It seems that almost everything is breakable when it comes to security on the Internet. We’ve seen even the best security systems having one or more flaws that can be exploited for the hackers’ benefit. No, some professors across three universities have now demonstrated that using banking passwords over WiFi is not safe anymore. They came up with a paper to show how hackers can steal your passwords over WiFi. That’s what we’ll talk in this article.
How hackers can steal passwords over WiFi
The issue was raised in the past too, but the methods described were not as accurate and predictable as the WindTalker method to steal passwords over WiFi. Among the many methods talked earlier, the best bet was to place some device between the victim and WiFi that could read traffic patterns. This was the closest one could get, until now. They scanned (sniffed) packets and tried to hack into the computers of victims to figure out the passwords.
The WindTalker method was devised and explained by professors in University of Florida, Shanghai Jaio Tong University and the University of Massachusetts. The paper delves into details on how to steal passwords using a common WiFi. This does mean that for the method to work, both the victim and hacker should be on the same WiFi. That allows those hackers to read the victim’s keystrokes.
This method does not require any extra device between victim and hacker devices. They do not even need any software installed on the device of the victim. Simply by analyzing the traffic in parallel, the hackers using WindTalker method can check out the movements of victim’s finger movements. The paper says that even on a new device, the chances of success of getting the right password in single attempt are 84 percent
What is WindTalker & how does it work
WindTalker is the name given to the method that allows parallel scanning of WiFi signals arising out of the victim’s device to retrieve the data being typed on the device.
The first part of the method is to identify the signals coming from the victim’s device. Note that the hackers do not need any software to be installed on the victims’ phones or other devices that they intend to hack.
The second requirement is to be able to use the WiFi network. This could be easy at public places where they have free WiFi. If not, the hackers can create an ad hoc rogue WiFi network and offer it as free WiFi. Once the victim falls for it and connects to it, the work of stealing information is half done.
The final thing to do is to check the movements of the fingers of the victims. The directions and pace with which the victim is moving his or her fingers and when she or he is pressing key(s) are noted down. This gives away the data being typed by the victim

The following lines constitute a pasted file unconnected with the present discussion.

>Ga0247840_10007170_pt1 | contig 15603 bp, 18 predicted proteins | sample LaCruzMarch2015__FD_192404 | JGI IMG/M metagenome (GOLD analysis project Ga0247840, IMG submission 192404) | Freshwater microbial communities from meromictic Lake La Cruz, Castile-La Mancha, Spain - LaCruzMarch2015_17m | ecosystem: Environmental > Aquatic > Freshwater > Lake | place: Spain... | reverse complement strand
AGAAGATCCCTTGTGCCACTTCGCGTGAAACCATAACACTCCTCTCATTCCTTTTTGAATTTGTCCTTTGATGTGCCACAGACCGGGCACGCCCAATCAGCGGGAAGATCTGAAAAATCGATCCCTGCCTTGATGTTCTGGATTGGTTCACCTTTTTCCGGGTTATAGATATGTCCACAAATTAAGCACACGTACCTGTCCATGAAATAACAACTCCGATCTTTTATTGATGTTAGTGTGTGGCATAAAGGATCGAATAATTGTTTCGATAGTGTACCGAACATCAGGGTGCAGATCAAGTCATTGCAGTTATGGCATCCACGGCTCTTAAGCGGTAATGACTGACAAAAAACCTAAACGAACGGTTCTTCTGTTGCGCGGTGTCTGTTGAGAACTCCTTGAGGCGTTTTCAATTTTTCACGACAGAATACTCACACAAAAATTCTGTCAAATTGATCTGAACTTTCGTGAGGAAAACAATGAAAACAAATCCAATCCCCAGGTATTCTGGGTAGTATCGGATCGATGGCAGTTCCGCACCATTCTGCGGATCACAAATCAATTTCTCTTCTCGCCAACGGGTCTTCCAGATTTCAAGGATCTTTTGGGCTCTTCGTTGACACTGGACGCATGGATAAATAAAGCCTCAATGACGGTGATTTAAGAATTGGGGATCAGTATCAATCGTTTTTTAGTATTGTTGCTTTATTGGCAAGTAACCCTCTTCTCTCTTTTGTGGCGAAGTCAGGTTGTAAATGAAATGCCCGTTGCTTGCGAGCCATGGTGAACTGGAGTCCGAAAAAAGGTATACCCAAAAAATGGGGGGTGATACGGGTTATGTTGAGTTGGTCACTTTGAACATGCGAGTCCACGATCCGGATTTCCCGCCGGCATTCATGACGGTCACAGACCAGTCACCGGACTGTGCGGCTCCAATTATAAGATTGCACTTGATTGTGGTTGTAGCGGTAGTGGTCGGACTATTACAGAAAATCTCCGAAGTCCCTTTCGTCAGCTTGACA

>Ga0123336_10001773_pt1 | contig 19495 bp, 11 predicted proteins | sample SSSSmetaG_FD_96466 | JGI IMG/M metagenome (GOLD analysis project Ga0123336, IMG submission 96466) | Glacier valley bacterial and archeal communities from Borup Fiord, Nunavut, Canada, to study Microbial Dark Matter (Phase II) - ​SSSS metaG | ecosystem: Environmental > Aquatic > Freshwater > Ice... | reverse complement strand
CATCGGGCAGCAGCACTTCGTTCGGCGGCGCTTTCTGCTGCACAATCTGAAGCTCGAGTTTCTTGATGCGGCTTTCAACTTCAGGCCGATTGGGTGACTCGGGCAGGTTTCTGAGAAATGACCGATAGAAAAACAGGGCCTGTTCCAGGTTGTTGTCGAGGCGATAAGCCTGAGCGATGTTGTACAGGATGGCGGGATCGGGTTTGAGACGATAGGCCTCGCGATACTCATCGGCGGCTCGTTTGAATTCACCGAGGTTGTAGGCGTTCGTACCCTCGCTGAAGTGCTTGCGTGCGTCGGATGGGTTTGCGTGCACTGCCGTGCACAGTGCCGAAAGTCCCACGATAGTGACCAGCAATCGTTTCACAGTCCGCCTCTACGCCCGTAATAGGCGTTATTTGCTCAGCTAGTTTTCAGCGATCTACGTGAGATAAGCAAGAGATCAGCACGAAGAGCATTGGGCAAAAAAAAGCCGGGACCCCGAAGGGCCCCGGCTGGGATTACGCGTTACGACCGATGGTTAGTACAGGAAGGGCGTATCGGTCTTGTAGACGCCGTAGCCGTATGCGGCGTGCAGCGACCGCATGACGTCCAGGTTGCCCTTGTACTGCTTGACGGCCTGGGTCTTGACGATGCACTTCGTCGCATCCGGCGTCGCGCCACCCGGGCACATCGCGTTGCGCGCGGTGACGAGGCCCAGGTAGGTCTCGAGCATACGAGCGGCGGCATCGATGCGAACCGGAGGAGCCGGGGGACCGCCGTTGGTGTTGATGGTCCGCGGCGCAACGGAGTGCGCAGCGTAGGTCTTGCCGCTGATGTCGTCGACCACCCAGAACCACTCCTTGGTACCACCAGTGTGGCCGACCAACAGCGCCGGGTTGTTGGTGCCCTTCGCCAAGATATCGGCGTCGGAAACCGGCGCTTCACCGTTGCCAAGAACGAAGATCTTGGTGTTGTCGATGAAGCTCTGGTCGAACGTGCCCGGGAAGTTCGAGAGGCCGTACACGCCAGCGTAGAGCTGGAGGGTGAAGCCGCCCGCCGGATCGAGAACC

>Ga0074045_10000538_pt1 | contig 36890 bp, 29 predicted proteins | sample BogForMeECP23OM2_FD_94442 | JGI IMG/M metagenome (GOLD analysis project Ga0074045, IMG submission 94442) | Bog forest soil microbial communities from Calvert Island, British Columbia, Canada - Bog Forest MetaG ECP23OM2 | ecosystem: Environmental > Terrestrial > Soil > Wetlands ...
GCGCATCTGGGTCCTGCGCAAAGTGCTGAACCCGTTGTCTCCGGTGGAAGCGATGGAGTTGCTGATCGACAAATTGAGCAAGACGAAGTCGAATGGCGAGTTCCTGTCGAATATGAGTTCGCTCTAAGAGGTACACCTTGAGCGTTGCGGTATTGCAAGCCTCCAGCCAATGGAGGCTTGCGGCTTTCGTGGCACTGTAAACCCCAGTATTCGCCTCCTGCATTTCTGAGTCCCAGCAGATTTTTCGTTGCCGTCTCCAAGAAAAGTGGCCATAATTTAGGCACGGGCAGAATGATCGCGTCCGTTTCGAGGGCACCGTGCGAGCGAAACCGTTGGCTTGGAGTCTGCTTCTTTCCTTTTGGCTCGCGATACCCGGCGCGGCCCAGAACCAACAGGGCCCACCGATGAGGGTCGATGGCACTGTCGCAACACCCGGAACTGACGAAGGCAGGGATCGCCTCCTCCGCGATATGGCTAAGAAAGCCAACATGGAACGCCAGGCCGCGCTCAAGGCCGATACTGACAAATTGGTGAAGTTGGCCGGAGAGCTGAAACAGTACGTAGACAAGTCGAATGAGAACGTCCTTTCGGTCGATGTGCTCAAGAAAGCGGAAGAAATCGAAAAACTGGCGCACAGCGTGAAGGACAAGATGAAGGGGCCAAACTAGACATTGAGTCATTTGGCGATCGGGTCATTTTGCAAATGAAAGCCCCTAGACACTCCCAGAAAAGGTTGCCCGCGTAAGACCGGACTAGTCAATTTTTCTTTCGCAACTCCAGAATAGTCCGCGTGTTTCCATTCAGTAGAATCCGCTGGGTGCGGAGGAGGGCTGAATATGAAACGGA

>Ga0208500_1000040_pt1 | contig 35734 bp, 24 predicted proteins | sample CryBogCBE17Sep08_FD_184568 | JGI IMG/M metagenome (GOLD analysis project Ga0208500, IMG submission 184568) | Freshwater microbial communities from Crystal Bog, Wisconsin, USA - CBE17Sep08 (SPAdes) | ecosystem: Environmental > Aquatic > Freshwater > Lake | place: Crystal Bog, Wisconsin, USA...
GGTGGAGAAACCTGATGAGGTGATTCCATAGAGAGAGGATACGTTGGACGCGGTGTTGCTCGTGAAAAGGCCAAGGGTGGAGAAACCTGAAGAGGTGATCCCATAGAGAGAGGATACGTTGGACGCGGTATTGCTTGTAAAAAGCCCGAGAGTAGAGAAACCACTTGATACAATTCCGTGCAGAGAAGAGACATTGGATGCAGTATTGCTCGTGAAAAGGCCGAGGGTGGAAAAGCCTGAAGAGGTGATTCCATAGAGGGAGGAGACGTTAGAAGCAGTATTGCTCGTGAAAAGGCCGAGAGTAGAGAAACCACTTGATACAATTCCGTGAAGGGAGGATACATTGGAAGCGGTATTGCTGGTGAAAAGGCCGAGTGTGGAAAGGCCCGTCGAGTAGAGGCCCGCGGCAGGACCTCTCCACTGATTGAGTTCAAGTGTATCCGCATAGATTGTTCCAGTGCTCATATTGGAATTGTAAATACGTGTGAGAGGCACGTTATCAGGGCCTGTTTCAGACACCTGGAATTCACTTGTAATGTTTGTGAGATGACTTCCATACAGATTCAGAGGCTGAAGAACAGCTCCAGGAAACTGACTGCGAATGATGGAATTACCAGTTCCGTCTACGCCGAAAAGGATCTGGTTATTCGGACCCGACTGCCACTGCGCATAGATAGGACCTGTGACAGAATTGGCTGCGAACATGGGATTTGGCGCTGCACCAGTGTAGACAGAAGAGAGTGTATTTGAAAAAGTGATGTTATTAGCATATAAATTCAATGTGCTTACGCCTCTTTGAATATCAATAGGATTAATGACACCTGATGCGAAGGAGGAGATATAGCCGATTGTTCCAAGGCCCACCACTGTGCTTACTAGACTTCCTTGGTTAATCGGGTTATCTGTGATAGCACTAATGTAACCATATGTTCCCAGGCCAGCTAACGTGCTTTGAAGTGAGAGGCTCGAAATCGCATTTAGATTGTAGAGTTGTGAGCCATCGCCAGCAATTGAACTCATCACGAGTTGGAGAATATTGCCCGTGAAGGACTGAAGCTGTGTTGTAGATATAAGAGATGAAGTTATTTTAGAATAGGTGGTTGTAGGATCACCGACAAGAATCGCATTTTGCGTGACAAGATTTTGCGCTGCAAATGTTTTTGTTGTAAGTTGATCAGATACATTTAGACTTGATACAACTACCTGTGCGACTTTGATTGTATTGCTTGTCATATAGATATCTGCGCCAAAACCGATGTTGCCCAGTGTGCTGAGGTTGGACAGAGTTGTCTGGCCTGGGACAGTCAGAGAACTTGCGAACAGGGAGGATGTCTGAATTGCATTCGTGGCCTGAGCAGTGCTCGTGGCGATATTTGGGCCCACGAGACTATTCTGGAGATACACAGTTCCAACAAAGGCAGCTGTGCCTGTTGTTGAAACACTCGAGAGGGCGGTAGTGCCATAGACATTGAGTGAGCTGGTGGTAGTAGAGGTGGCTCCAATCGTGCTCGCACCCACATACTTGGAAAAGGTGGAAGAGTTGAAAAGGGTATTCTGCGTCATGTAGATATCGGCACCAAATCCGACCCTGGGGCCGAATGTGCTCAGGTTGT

Restrictions of WindTalker
The first thing that can spoil hackers’ attempts if the victim disconnects from the WiFi before the input and input pattern is decoded. But the method is fast, so chances are the hackers will succeed in their endeavors.
The requirement of having to connect to the WiFi network makes it a bit hard. In cases where free and public WiFi is not present, the victims will have to create a public network which is not very hard to do. Anyone can create a public WiFi using their Windows or Android phones, tablets. Both operating systems have the option to create mobile hotspots and are easy to set up. Once the WiFi is set up, it is not difficult to have people connecting to the FREE OPEN network.
Device models also play a part in processing data: i.e. monitoring the finger movements of the victims. Since the shape and size vary across different phone and tablet devices, it takes a bit to understand the keystrokes being sent on the WiFi. For example, the keyboard of an 8-inch device will vary from an 11-inch device and so it may take some time to understand the movements.
Other than the above, there were no restrictions and requirements of WindTalker that I could notice in this paper.
“WindTalker is motivated from the observation that keystrokes on mobile devices will lead to different hand coverage and the finger motions, which will introduce a unique interference to the multi-path signals of WiFi” the researchers say.
Simply put, WindTalker monitors finger movements and provides hackers with whatever is being typed on the victim device.